The first movie-themed reference players will probably uncover is a gun charm, specifically a pair of bullets dubbed Full Metal Jacket. These are mandatory customization items looted during the mission "Juan of a Kind" and they, quite obviously, reference the movie "Full Metal Jacket." The item description even transcribes Gunnery Sergeant Hartman's iconic last line.

Players can also find a two-for-one deal in the Treasure Hunt "The Emerald Skull." On the surface, this mission seems like one big "Indiana Jones" riff, especially since it is themed after a mystical skull and hides an unlockable fedora. Instead of tasking players with following the trail of an Indiana stand-in, the mission asks gamers to trace the steps one Dr. Halfmain. Many gamers might not get this reference, but late-1880s literary buffs should recognize it as a play on H. Rider Haggard's adventurous Allan Quartermain (via Britannica).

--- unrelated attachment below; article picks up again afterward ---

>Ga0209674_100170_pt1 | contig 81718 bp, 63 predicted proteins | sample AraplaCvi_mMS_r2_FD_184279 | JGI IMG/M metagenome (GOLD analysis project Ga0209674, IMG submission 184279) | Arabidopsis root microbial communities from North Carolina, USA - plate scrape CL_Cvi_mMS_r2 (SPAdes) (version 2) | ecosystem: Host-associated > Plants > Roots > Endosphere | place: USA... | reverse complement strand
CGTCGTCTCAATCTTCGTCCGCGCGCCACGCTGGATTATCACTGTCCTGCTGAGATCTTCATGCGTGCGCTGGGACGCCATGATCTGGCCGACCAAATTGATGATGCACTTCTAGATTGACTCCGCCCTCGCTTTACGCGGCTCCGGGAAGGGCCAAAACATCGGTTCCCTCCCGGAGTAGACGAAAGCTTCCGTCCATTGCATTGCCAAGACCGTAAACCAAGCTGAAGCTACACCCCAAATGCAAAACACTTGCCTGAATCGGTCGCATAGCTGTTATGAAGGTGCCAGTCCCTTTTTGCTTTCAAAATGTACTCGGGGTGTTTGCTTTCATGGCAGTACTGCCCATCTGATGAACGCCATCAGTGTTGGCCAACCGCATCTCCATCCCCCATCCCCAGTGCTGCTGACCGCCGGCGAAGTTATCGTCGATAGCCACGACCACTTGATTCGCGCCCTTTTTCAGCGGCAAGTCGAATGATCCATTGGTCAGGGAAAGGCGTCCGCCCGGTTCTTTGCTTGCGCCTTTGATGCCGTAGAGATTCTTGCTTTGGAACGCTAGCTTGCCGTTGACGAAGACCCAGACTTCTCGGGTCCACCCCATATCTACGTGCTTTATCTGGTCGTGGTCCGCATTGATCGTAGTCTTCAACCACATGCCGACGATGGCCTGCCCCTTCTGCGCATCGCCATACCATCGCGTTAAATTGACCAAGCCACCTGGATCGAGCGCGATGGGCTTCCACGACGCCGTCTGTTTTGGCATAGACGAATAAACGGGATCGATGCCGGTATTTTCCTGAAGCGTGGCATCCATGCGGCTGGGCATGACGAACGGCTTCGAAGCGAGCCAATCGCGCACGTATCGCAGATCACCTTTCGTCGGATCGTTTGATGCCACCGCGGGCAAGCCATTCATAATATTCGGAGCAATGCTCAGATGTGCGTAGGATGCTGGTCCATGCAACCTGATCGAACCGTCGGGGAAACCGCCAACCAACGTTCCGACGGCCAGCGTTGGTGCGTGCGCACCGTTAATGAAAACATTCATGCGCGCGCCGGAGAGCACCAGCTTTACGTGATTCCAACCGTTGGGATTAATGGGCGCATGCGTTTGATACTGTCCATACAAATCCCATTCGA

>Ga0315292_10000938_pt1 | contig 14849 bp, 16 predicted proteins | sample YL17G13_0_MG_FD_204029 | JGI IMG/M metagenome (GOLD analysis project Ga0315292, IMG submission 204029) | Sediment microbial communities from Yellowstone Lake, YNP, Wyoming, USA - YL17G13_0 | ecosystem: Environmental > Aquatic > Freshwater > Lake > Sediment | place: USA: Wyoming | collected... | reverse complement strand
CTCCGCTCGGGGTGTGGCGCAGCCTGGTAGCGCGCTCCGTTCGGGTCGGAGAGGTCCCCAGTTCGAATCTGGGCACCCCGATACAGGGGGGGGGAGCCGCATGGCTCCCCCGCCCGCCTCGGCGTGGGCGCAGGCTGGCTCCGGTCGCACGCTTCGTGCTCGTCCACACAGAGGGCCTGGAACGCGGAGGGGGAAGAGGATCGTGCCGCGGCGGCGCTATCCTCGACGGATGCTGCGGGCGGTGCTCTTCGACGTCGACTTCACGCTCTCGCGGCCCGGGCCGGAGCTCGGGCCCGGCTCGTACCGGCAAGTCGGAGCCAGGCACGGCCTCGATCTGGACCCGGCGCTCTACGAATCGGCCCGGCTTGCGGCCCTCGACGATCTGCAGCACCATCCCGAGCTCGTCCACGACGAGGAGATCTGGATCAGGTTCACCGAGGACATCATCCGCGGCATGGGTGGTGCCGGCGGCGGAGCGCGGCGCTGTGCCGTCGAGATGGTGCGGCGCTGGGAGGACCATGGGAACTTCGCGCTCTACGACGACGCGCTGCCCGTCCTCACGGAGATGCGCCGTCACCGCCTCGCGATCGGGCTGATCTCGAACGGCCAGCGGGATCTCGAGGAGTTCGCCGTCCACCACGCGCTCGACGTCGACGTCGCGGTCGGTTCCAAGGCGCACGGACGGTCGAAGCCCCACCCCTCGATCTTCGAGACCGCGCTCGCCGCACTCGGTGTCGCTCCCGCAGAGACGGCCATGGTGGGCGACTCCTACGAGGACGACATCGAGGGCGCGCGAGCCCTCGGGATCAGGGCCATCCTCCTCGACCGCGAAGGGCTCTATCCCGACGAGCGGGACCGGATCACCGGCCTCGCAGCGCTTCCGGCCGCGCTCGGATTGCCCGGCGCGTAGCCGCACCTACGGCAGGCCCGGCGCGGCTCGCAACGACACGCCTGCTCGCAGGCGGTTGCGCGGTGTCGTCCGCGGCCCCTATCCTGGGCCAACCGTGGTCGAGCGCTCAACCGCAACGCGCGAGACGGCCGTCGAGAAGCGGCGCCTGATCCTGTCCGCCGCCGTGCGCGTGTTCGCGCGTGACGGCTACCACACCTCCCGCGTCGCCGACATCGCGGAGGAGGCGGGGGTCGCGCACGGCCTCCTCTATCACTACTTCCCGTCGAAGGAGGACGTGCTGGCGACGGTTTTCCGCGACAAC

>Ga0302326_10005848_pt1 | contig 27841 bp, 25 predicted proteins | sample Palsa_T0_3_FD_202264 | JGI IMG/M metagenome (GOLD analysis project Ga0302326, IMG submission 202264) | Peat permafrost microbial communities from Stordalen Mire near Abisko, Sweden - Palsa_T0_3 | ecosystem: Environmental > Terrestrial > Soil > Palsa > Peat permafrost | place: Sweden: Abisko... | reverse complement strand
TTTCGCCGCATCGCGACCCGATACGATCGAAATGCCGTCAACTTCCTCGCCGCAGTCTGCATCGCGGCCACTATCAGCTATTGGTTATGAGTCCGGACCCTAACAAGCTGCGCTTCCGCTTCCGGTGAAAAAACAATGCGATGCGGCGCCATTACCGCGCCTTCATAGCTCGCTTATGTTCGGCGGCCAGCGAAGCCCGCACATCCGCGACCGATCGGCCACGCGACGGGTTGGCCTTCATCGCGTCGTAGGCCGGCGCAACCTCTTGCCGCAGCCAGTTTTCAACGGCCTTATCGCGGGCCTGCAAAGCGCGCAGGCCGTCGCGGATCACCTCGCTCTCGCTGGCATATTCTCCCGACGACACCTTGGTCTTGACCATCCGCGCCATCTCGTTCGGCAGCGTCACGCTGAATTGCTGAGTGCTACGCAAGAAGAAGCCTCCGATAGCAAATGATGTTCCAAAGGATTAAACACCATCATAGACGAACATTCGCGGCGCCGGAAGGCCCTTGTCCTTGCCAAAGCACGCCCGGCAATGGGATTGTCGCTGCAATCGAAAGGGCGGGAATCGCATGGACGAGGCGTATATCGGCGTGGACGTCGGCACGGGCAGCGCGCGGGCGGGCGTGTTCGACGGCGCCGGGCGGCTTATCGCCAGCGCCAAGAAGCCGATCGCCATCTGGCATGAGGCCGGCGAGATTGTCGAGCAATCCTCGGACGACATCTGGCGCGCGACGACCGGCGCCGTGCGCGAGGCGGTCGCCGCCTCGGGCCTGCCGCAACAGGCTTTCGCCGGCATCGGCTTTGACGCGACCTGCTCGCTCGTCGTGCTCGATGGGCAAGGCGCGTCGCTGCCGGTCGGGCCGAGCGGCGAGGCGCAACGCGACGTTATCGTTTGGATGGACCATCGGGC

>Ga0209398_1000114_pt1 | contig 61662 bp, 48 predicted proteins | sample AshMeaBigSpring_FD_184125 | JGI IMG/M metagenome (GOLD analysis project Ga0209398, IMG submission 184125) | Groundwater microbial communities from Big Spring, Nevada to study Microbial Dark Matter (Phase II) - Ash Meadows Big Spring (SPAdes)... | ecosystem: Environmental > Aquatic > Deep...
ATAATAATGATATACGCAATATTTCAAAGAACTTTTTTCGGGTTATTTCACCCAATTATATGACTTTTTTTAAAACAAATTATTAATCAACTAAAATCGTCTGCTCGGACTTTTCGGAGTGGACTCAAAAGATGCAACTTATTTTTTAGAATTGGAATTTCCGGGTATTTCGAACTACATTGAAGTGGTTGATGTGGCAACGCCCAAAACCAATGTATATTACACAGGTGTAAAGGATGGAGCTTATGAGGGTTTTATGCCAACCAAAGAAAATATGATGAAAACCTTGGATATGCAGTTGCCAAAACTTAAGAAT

Even if these Easter eggs go over gamers' heads, "Far Cry 6" has one final, unmissable reference that takes up an entire map. Players who participate in Special Operations are whisked away to isolated areas, one of which is Mesozoico, a.k.a. Mesozoic Park. Not only is the name an homage to "Jurassic Park," the area copies several iconic landmarks from the film. Someone should sue Anton Castillo for copyright infringement.

Tiny text on the plaque

Usually, an Easter egg's humor relies on an in-joke — gamers who never played "Dragon Age" probably won't giggle when they see an Ogre statue in "Mass Effect 2". However, some Easter eggs are designed to be universally funny. While many "Far Cry 6" Easter eggs require prior knowledge of Ubisoft games, one doesn't. It does, however, require a sniper rifle.